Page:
Overview: Low, sandy beaches overwashed with heavy nest losses in the eastern Panhandle where onshore winds reached a maximum on Memorial Day as Alberto made landfall just west of Panama City. Hardest-hit beach nesting areas were low-lying Phipps Preserve CWA, Lanark Reef CWA, Flag Island CWA, and Cape San Blas. To the west of the storm’s center, offshore winds resulted in relatively minor losses to nesting Least Terns. Alberto’s wind and rain had no observed impacts at any of the 18 active rooftop-nesting sites in the Panhandle.
Franklin County beach-nesting birds suffered significant losses as Alberto’s winds pushed high tides even higher on Memorial Day just before the storm made landfall. At Phipps Preserve CWA, all active nests (four Wilson’s Plover nests and one American Oystercatcher nest) were lost to overwash, but one plover’s chicks survived the storm. At Audubon-owned Lanark Reef CWA, the only active oystercatcher nest and chick brood were lost to overwash. Brown Pelicans lost 128 active nests but no chicks, Laughing Gulls lost four nests, Black Skimmers lost 19 nests, and Gull-billed Terns lost seven nests. Large amounts of wrack (seaweed) washed ashore on Lanark Reef, protecting the shoreline from major erosion.
On the two islands comprising Flag Island CWA that are closed to boat landings and onsite nest surveys, 263 of 1,300 Royal Terns remained after Alberto passed with a large number of nests overwashed. At least three American Oystercatcher nests were lost with significant erosion observed on both of these low-lying islands.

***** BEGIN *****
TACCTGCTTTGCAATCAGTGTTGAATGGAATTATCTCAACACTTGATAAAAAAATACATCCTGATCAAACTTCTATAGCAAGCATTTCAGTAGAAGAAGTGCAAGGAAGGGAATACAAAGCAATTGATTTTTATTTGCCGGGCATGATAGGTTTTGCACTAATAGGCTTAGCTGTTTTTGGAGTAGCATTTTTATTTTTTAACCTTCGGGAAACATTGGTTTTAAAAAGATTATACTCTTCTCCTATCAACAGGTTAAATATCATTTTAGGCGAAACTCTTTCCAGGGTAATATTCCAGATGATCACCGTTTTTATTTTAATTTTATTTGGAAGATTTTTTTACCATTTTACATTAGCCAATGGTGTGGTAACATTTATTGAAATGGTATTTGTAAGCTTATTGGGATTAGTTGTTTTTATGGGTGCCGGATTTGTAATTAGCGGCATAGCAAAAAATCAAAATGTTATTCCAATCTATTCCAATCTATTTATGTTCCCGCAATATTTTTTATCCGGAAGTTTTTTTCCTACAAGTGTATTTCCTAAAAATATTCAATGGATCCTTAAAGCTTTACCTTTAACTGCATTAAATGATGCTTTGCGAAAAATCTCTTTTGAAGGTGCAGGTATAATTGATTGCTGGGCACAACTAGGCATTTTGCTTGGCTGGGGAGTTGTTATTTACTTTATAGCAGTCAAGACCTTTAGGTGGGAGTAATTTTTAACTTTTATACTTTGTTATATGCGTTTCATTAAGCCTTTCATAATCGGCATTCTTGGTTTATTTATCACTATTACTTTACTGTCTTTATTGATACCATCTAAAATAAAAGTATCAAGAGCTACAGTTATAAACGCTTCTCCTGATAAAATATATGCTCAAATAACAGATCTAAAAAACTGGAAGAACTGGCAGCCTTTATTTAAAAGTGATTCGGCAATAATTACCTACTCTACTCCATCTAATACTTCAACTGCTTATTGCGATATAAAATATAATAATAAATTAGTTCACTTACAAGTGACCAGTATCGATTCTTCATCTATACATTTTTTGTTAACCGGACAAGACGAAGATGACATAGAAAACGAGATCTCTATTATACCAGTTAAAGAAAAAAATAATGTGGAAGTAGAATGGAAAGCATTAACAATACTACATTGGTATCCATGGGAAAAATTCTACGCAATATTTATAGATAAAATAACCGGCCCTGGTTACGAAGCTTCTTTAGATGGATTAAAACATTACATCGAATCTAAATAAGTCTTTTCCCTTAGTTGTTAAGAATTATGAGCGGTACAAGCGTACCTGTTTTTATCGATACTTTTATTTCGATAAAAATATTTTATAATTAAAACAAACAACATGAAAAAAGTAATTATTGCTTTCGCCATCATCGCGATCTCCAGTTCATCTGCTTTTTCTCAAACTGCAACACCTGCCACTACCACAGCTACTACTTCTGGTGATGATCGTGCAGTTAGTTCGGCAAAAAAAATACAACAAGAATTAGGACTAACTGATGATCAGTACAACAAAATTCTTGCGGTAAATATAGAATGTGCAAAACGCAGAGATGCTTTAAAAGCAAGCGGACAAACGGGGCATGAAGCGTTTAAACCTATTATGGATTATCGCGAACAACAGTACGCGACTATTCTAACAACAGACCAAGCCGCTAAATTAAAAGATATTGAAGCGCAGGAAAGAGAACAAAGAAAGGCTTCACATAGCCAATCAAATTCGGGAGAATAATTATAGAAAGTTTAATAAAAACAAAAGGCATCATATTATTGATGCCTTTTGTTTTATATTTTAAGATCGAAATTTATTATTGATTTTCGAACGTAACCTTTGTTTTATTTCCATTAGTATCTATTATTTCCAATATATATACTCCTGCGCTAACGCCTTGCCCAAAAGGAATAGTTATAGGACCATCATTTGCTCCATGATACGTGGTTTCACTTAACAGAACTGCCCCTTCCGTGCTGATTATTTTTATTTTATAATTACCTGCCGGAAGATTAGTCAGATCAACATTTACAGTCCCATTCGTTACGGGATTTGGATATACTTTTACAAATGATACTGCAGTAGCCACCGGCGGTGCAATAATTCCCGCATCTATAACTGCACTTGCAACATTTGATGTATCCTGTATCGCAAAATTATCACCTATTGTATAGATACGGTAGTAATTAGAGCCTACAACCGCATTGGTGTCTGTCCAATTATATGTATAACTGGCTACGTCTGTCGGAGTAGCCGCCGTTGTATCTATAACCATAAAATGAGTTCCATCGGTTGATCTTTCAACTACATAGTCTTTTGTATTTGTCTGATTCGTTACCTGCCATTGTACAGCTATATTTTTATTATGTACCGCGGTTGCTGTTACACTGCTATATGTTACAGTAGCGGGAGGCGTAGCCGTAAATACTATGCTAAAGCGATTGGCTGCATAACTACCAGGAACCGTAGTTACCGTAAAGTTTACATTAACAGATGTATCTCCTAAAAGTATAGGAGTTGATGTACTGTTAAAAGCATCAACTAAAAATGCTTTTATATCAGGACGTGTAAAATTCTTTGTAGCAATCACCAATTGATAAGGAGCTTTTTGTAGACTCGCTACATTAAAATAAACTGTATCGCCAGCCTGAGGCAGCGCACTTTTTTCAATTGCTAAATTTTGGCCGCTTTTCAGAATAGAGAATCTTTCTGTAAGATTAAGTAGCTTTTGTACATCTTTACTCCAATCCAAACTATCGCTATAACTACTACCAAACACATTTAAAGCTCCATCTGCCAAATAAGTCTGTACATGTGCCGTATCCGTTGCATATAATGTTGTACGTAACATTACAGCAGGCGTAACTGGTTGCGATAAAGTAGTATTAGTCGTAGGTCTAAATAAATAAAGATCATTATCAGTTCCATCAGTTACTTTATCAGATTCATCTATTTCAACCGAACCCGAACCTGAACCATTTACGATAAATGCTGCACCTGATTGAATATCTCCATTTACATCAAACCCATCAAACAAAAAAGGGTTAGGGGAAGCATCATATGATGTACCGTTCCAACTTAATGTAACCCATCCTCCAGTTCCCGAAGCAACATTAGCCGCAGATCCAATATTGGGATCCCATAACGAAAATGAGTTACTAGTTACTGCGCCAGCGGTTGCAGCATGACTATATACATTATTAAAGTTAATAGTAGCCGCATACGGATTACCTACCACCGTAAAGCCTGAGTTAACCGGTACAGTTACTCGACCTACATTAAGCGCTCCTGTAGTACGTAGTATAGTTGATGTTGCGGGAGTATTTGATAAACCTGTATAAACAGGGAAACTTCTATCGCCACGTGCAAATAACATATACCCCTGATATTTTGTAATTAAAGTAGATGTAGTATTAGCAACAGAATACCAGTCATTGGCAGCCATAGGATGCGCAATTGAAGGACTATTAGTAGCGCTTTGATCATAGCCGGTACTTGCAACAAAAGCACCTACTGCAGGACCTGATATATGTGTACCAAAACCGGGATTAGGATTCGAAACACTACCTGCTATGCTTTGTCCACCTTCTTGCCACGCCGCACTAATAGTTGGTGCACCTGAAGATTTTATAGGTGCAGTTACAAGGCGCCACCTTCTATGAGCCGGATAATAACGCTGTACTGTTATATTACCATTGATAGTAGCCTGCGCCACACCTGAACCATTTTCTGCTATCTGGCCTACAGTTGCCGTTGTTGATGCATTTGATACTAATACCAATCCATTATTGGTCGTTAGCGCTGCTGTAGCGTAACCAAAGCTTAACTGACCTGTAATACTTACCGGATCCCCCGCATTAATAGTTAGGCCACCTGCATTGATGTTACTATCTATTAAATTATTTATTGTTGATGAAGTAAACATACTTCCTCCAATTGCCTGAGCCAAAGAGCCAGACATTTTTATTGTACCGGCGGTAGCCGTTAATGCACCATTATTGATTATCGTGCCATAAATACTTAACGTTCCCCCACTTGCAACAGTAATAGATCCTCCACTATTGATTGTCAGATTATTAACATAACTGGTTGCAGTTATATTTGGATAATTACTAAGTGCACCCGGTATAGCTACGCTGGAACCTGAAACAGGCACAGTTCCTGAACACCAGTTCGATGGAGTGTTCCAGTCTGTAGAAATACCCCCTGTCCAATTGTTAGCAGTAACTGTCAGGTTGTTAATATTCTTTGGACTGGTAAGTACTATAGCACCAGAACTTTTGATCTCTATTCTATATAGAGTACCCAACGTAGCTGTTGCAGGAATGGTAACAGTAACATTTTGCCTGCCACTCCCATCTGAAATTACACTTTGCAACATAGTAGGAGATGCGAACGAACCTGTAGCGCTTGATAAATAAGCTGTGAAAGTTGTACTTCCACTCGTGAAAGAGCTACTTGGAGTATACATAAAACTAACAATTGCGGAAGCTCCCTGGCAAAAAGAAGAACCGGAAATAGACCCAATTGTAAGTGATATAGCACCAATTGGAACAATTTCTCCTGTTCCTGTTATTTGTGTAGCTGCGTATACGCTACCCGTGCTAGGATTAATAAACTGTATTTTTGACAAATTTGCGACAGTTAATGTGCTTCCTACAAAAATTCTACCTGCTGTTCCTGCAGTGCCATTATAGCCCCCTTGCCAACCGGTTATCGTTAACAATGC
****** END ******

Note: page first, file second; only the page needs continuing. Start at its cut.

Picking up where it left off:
An unknown number of Royal Tern and Brown Pelican nests were lost to wind and waves at the old St. George Island Causeway, which is closed to boat landings and onsite nest surveys. At least one American Oystercatcher nest survived the storm and chicks hatched afterward.
Cape San Blas beach, in Gulf County, saw heavy erosion from high surf and overwash with all of the six Least Tern nests lost. One Wilson’s Plover nest was lost, one nest survived, and one chick that hatched before the storm survived.
On Tyndall Air Force Base’s shorelines, which also carry a CWA designation, one nest of 19 active Snowy and Wilson’s Plovers was lost to blowing sand during the storm but little beach erosion occurred. Six plover chick broods were located after the storm as compared to 15 plover chick broods recorded before the storm passed. The only two Least Tern nests overwashed.
On Dog Island, one American Oystercatcher nest and one Wilson’s Plover nest were lost to overwash but one oystercatcher nest survived the storm. An active Snowy Plover nest on Little St. George Island survived the storm but nesting beaches and shell flats suffered extensive erosion damage.
In Santa Rosa County, 26 Least Tern nests were lost at two sites on Navarre Beach out of the 105 nests recorded before the storm’s passage. No nest or chick losses were observed in Escambia County.
Want to learn more? Check out Audubon Florida's report on the 2017 coastal bird nesting season. Click here to download your free copy of Perseverance: Birds and Stewards Weather Record Storms (2017 Coastal Bird Conservation Results).